The HTC U12 Plus may have replaced the HTC U11, but that doesn't mean you should give this phone the heave-ho. While the U12 Plus brings even more features to its squeezable sides, an updated processor and four cameras, the U11 remains a cheaper alternative with a stunning design and still-powerful performance.
In fact, we think the U11 is a damn fine phone in spite its squeezable sides, not because of them. Its price remains a steady $649, £649 and AU$999; HTC hasn't dropped it despite upgrading to the U12 Plus. That's still less than the U12 Plus, which starts at $799 and £649 -- there is no Australia price yet, but the US cost converts to AU$1,084.
We reviewed the HTC U11, below, on May 23, 2018, and added this note on June 20, 2018.
It's getting harder and harder to make an impression when it feels like every major phone manufacturer is gunning for the super-powered, top-tier flagship title. The HTC U11 has tried to get you to sit up and take notice with features like squeezable sides that can launch an app and a virtual companion that promises to learn your preferences and make life easier. But the irony is that those bundled extras don't speak as loud as stunning design, a 2,560x1,440 resolution (QHD) screen to rival the Samsung Galaxy 8, quality of life perks like water resistance and an obscenely fast octa-core processor.
The trouble with the pressure-sensitive squeezable sides and the virtual assistant is that they feel like in-the-way gimmicks more than they feel like innovations. I relied more on Google Assistant than HTC's own Sense Companion, which offers up tailored recommendations for restaurants, smart alarms based on your calendar, reminders to charge (oh so important) and other tidbits. Much like the squeeze, it was fun to test out, but I found it getting in the way more than I found it handy to have around. With Amazon Alexa functionality, it feels like HTC is banking on other virtual assistants, too.
At $649, £649 or AU$999, it's also doing everything for less than the other usual suspects like the Galaxy S8 ($229 at Walmart) or the LG G6 ($86 at Amazon). Even with those extra features turned off, you can't ignore performance like this at that price. The U11 is a good phone and a worthy buy, but not because of its forgettable "perks."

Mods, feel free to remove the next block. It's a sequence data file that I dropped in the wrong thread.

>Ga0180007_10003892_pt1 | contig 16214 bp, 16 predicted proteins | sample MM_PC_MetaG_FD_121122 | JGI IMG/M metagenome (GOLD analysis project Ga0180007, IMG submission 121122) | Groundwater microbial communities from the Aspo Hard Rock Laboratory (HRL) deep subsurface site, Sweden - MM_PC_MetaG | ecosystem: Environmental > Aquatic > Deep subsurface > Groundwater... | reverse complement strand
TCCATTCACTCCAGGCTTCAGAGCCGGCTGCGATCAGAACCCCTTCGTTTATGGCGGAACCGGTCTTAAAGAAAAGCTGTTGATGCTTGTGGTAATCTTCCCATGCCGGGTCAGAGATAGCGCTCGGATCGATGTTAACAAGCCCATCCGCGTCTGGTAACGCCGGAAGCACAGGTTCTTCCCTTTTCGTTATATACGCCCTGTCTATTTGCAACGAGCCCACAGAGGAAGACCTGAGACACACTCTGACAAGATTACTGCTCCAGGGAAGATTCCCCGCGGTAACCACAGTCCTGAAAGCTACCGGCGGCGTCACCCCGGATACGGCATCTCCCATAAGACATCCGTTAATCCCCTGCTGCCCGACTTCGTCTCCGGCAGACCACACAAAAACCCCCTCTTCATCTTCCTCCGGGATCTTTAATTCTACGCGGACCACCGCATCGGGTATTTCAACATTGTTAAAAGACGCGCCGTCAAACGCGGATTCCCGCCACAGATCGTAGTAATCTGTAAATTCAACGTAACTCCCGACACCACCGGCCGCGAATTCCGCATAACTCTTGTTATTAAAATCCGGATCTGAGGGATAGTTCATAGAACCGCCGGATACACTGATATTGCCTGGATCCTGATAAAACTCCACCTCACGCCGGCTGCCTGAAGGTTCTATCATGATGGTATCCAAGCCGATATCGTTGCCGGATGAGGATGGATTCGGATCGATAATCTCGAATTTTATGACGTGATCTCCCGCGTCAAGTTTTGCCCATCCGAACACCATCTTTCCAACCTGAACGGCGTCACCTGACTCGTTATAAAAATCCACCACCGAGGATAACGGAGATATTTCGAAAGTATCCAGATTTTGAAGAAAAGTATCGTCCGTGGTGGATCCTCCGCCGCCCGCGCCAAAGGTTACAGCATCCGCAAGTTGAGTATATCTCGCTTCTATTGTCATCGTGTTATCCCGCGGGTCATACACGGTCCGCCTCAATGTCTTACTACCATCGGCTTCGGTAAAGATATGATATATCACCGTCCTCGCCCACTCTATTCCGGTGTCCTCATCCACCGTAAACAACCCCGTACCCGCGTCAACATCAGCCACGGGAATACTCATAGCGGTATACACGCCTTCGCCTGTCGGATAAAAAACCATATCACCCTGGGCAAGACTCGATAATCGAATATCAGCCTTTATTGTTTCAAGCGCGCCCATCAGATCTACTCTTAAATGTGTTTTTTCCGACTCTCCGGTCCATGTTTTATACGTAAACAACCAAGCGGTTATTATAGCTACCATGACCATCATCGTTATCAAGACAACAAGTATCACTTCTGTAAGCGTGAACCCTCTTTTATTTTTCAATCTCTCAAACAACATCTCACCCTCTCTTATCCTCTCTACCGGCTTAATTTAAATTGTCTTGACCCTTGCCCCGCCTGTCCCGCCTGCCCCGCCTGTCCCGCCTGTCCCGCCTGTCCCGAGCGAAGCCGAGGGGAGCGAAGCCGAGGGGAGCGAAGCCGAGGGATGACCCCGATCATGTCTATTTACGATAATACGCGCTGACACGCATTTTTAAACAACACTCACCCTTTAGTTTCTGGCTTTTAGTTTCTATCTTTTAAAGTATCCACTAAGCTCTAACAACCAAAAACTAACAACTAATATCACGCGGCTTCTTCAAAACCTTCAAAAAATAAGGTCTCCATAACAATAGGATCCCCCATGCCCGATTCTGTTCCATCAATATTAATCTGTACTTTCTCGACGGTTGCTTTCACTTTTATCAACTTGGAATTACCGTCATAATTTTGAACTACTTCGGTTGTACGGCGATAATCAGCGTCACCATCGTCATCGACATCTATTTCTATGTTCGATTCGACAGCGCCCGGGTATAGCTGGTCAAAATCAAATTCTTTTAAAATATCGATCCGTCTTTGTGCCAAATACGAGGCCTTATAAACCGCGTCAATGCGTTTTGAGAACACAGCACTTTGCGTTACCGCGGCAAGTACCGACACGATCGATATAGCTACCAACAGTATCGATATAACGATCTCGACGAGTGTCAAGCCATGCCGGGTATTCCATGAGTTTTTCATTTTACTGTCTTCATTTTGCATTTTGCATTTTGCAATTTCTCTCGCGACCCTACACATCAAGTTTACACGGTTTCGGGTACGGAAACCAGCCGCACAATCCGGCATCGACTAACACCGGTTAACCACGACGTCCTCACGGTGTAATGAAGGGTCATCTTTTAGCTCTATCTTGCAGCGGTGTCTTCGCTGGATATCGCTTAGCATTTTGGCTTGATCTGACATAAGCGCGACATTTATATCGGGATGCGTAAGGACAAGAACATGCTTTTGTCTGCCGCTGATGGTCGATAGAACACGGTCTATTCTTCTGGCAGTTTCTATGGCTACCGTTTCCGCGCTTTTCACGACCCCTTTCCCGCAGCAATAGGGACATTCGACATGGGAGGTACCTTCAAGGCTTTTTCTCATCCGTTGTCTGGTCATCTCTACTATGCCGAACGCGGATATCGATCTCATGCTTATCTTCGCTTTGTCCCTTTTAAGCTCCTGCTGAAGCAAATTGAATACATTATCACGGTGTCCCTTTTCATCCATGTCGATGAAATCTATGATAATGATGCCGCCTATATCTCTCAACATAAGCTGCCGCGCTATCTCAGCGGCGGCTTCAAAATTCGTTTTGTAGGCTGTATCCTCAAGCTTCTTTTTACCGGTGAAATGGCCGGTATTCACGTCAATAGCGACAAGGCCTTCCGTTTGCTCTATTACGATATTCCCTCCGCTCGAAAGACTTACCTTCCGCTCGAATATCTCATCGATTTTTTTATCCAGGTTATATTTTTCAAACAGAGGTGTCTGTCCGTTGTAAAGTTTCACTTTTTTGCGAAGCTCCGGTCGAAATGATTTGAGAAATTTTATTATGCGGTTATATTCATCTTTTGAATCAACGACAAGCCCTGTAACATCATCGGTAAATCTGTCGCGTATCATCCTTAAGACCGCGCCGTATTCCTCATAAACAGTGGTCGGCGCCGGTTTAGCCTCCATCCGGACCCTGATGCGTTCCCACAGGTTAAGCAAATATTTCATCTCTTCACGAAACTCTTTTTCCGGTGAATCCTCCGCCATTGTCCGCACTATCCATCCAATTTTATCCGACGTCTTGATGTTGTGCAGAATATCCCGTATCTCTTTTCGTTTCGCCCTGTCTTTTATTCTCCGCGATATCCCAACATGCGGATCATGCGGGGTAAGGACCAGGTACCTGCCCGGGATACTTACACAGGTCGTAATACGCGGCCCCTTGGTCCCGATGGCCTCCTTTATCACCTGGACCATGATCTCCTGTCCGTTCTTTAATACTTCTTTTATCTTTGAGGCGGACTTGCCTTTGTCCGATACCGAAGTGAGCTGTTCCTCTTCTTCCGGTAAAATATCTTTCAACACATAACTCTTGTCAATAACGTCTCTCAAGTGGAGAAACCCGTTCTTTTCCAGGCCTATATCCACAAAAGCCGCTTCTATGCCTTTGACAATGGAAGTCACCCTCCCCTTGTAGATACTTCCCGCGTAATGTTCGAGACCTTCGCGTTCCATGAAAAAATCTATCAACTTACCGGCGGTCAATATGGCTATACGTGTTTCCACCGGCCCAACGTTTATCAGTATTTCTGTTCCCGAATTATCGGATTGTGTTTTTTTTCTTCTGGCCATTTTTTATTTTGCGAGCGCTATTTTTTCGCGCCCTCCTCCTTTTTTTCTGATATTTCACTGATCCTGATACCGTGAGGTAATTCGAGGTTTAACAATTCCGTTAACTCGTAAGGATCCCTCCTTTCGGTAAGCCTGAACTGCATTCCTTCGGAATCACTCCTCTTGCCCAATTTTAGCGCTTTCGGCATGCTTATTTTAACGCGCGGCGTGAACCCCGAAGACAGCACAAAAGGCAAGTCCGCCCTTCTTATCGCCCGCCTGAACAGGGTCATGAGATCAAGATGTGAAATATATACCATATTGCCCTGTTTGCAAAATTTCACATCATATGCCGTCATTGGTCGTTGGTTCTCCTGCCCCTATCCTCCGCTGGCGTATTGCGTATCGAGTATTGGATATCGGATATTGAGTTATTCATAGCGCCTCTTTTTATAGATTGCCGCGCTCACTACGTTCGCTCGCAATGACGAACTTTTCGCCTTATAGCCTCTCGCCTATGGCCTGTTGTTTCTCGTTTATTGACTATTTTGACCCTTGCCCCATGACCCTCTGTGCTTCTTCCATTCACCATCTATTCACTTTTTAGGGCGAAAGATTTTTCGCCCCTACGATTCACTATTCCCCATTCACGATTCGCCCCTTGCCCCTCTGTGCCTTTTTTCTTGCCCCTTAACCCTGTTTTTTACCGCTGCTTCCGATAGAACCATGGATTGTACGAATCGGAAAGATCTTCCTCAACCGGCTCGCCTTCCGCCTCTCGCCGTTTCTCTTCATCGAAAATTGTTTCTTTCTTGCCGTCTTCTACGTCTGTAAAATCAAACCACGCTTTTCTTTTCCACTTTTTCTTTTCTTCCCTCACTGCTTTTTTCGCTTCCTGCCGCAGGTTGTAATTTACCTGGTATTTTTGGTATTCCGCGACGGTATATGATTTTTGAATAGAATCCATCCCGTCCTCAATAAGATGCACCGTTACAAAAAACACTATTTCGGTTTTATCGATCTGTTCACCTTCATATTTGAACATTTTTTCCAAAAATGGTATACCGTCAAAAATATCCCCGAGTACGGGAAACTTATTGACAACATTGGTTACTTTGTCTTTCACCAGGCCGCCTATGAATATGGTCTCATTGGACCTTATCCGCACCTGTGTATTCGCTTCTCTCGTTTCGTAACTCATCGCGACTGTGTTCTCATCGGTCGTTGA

Feeling the squeeze
This is going to be the biggest point of contention with the U11. It's been billed as a new way to interface with your phone: a one-handed, pressure-sensitive squeeze of the sides can activate the camera, launch apps, turn on the flashlight, whatever basic function you program it with. There's short and long holds, and it's contextual. By default, squeeze once to launch the camera, again to snap a quick pick with one hand. HTC Edge Sense, as it's called will also work underwater, where regular capacitive touchscreens falter. And in a water-resistant phone, it's easy to snap submerged selfies without workarounds.
Some people are going to love the novelty. I was not one of those people. In my first week with the U11, I squeezed it to launch the camera accidentally more times than on purpose. The squeeze provides haptic feedback, but the sides themselves don't actually move and it felt a little strange on the higher pressure settings. That, and the rudimentary programming available meant the Edge Sense didn't quite live up to the hype. I would have loved to set a short squeeze to skip songs on Spotify, for instance, but that level of specificity just isn't there yet. I didn't keep the HTC squeeze switched on for long.